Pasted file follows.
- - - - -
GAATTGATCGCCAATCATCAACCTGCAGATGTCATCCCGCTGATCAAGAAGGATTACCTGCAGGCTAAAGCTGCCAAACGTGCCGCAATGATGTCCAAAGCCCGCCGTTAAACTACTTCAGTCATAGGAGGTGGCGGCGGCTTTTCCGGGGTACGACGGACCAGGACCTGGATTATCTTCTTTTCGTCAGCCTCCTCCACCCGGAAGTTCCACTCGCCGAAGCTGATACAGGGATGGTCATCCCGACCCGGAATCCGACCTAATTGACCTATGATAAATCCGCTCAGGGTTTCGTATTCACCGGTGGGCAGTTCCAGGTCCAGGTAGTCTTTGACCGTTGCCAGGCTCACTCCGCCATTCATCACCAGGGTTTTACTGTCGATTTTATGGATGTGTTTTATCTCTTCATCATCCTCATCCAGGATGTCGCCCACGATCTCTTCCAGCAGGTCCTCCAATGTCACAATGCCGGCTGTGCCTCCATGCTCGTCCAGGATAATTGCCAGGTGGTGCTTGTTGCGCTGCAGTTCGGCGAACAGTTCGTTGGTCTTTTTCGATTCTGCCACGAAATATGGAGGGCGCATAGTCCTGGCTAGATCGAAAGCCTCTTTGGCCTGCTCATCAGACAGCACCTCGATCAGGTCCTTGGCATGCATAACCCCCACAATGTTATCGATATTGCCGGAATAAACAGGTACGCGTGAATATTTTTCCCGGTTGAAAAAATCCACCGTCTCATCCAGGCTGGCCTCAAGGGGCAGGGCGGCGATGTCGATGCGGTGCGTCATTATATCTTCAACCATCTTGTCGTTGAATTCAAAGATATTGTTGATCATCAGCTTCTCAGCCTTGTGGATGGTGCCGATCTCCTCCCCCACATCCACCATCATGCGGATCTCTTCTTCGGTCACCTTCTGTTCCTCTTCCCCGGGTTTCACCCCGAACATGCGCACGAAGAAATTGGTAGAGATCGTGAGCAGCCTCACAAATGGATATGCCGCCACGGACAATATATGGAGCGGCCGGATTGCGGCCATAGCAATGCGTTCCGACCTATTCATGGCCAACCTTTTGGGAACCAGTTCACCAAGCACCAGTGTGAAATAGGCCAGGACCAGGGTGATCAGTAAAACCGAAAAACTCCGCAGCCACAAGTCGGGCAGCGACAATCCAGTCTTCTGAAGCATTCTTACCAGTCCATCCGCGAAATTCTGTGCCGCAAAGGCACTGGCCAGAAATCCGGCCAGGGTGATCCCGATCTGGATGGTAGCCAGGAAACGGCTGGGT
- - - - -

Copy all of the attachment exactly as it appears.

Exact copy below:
GAATTGATCGCCAATCATCAACCTGCAGATGTCATCCCGCTGATCAAGAAGGATTACCTGCAGGCTAAAGCTGCCAAACGTGCCGCAATGATGTCCAAAGCCCGCCGTTAAACTACTTCAGTCATAGGAGGTGGCGGCGGCTTTTCCGGGGTACGACGGACCAGGACCTGGATTATCTTCTTTTCGTCAGCCTCCTCCACCCGGAAGTTCCACTCGCCGAAGCTGATACAGGGATGGTCATCCCGACCCGGAATCCGACCTAATTGACCTATGATAAATCCGCTCAGGGTTTCGTATTCACCGGTGGGCAGTTCCAGGTCCAGGTAGTCTTTGACCGTTGCCAGGCTCACTCCGCCATTCATCACCAGGGTTTTACTGTCGATTTTATGGATGTGTTTTATCTCTTCATCATCCTCATCCAGGATGTCGCCCACGATCTCTTCCAGCAGGTCCTCCAATGTCACAATGCCGGCTGTGCCTCCATGCTCGTCCAGGATAATTGCCAGGTGGTGCTTGTTGCGCTGCAGTTCGGCGAACAGTTCGTTGGTCTTTTTCGATTCTGCCACGAAATATGGAGGGCGCATAGTCCTGGCTAGATCGAAAGCCTCTTTGGCCTGCTCATCAGACAGCACCTCGATCAGGTCCTTGGCATGCATAACCCCCACAATGTTATCGATATTGCCGGAATAAACAGGTACGCGTGAATATTTTTCCCGGTTGAAAAAATCCACCGTCTCATCCAGGCTGGCCTCAAGGGGCAGGGCGGCGATGTCGATGCGGTGCGTCATTATATCTTCAACCATCTTGTCGTTGAATTCAAAGATATTGTTGATCATCAGCTTCTCAGCCTTGTGGATGGTGCCGATCTCCTCCCCCACATCCACCATCATGCGGATCTCTTCTTCGGTCACCTTCTGTTCCTCTTCCCCGGGTTTCACCCCGAACATGCGCACGAAGAAATTGGTAGAGATCGTGAGCAGCCTCACAAATGGATATGCCGCCACGGACAATATATGGAGCGGCCGGATTGCGGCCATAGCAATGCGTTCCGACCTATTCATGGCCAACCTTTTGGGAACCAGTTCACCAAGCACCAGTGTGAAATAGGCCAGGACCAGGGTGATCAGTAAAACCGAAAAACTCCGCAGCCACAAGTCGGGCAGCGACAATCCAGTCTTCTGAAGCATTCTTACCAGTCCATCCGCGAAATTCTGTGCCGCAAAGGCACTGGCCAGAAATCCGGCCAGGGTGATCCCGATCTGGATGGTAGCCAGGAAACGGCTGGGT